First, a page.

from 05 June 2015 to 08 November 2015 – Space: SHED
“Casino” is the first solo exhibition in Italy by Damián Ortega, who for the past twenty years has been one of the most interesting artists on the contemporary scene. In his work he explores the idea of sculpture through the use of everyday objects, subverting their meaning. The exhibition offers a sweeping overview of the artist’s work, with sculptures, installations, performances and films given a unique touch by the interaction between the nineteen works and the space of the HangarBicocca “Shed”.
At the centre of the show is the Beetle Trilogy, one of the artist’s most momentous works, in the form of an “epic” tale of the Volkswagen Beetle. A prominent characteristic of his work is the use of simple or recycled materials, such as tools and implements, which he reworks to highlight his interest in production systems, processes of transforming matter, and entropy.
In his practice, Ortega alters and deconstructs objects, building structures that create a dialogue between matter and form, action and thought. His entire production is permeated by a very personal and subtle sense of humour, which gives both meaning and originality to the most mundane things, in order to convey even the most challenging issues in a light-hearted manner.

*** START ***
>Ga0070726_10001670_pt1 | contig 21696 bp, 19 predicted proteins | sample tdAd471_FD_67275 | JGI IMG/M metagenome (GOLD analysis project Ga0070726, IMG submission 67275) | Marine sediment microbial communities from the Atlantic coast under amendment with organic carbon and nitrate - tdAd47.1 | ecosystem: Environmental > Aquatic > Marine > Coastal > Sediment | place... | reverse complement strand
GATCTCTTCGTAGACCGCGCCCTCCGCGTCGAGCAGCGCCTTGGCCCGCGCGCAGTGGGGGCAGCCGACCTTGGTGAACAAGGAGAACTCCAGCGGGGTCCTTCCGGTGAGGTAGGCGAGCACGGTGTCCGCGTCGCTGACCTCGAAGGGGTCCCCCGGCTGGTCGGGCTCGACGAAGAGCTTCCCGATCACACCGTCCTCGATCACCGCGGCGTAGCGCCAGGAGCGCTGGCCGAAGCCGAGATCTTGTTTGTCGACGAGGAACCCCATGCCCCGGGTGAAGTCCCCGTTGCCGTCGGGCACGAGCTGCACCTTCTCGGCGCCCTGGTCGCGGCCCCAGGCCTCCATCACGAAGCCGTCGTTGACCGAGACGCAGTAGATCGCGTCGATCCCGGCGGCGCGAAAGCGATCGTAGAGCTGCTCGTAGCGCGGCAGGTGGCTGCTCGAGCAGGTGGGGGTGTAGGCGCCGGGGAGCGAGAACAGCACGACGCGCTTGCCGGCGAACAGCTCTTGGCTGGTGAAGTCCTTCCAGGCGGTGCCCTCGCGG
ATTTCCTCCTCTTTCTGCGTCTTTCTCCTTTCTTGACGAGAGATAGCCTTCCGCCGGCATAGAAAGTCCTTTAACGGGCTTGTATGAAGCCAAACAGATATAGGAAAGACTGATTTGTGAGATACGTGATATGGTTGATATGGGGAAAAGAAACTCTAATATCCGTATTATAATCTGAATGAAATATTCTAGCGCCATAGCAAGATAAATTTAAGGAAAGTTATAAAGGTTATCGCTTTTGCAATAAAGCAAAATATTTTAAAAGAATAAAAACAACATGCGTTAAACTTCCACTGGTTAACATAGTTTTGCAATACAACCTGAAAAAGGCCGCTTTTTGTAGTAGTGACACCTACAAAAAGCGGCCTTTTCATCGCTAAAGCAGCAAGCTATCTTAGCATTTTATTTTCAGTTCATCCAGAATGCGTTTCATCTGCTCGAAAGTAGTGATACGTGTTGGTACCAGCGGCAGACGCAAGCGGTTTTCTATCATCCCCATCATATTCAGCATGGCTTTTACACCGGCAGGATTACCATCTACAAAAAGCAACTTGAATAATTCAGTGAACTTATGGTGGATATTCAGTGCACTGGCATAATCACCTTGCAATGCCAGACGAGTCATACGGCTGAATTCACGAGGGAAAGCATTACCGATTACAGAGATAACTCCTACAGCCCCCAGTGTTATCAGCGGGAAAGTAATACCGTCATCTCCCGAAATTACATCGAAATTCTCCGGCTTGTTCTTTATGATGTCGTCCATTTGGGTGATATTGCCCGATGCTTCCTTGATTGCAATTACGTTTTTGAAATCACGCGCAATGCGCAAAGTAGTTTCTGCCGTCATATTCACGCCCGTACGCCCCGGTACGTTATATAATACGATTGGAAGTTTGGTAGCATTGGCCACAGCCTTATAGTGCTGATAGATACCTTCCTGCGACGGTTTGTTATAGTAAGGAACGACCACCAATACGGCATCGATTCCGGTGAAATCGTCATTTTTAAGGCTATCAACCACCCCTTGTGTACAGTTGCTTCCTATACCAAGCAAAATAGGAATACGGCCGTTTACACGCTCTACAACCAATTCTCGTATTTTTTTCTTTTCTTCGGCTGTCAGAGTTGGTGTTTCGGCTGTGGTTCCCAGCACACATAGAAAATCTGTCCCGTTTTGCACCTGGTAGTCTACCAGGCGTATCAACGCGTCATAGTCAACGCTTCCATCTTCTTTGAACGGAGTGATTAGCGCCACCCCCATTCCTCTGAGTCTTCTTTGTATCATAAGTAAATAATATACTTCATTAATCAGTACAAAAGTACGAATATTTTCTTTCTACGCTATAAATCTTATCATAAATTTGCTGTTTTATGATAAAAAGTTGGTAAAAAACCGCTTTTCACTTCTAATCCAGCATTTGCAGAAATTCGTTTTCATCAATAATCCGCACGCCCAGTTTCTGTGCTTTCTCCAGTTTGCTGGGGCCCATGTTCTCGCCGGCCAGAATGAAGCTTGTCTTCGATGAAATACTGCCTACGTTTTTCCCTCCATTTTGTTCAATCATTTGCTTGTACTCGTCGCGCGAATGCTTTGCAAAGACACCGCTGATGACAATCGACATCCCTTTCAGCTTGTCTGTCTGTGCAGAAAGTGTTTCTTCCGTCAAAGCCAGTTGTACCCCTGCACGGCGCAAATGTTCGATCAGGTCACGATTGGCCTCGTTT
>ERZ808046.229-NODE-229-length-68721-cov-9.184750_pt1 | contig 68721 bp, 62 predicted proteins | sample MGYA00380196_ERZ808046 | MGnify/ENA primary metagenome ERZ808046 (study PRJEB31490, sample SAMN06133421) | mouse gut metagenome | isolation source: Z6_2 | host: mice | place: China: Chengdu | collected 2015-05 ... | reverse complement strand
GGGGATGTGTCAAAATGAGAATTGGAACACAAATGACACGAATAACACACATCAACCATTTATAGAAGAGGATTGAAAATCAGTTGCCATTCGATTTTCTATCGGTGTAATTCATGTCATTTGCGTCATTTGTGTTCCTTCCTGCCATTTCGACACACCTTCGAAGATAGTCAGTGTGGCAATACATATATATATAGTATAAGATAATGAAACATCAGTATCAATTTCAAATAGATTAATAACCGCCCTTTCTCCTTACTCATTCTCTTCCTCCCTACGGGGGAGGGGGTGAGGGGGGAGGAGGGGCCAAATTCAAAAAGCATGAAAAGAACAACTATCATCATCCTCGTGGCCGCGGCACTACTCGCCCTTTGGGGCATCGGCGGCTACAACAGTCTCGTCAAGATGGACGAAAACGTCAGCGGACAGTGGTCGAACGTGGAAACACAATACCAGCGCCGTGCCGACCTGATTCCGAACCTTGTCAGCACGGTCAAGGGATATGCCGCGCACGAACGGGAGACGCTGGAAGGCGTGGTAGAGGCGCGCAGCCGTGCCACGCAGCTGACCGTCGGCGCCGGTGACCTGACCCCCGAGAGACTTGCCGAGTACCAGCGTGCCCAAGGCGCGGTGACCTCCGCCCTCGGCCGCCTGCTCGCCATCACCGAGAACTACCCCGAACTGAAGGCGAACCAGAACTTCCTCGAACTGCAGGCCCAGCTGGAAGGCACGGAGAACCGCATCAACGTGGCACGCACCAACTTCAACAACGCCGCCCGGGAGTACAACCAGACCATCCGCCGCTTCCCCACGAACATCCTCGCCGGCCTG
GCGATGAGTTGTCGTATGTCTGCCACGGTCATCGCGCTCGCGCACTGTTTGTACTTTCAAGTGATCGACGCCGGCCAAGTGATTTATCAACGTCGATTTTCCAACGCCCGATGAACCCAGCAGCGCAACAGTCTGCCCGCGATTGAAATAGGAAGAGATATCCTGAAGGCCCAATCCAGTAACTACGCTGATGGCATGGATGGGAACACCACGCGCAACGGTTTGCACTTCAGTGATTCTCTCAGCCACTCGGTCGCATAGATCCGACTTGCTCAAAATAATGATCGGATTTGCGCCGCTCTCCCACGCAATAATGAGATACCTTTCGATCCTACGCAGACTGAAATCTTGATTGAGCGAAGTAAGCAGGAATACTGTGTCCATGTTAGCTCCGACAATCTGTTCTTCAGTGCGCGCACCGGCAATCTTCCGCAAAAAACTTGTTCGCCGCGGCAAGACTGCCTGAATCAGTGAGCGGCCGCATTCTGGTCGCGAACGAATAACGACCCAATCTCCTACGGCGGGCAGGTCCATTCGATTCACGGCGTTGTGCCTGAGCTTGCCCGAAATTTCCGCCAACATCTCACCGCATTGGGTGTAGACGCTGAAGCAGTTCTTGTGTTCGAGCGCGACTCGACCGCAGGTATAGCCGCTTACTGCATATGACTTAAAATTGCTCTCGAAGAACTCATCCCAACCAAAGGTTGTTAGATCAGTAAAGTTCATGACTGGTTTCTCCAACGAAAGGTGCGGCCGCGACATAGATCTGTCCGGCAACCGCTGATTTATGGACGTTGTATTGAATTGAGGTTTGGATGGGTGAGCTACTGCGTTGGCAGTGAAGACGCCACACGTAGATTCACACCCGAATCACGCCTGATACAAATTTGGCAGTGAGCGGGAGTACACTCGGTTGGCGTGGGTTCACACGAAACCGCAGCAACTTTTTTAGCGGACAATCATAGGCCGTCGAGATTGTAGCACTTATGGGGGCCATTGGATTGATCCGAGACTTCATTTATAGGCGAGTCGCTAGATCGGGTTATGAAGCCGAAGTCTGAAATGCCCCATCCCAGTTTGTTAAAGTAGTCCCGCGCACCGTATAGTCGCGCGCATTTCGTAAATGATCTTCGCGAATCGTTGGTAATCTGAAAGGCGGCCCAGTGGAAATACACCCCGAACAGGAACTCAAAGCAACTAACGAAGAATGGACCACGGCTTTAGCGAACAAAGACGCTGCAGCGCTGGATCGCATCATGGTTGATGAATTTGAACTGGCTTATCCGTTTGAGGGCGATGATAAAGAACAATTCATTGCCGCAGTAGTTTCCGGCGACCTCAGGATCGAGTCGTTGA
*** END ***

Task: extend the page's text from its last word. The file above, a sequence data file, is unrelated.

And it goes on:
Damián Ortega was born in Mexico City in 1967. Many institutions have presented solo exhibitions of his work, including the ICA in Philadelphia (2002), Tate Modern in London (2005), the Centre Georges Pompidou in Paris (2008) and MAM in Rio de Janeiro (2015). He has twice taken part in the Venice Biennale (2003, 2013); and has exhibited at the 4th Berlin Biennale and the 27th Sao Paulo Biennale (2006), the 11th Havana Biennial (2012) and the 12th Sharjah Biennial (2015).
Location: Pirelli HangarBicocca, Milano
Artista: Damián Ortega
Allestimento: a cura di Vicente Todolí
Ingegnerizzazione: MOSAE srl
Team: Michele Maddalo, Alice Brugnerotto. Special consultant Stefano Monaco
Foto: Agostino Osio
Courtesy: Damián Ortega. Fondazione Pirelli HangarBicocca, Milano
Pictures in slideshow: vedute dell’installazione
Cosmic Thing (2002)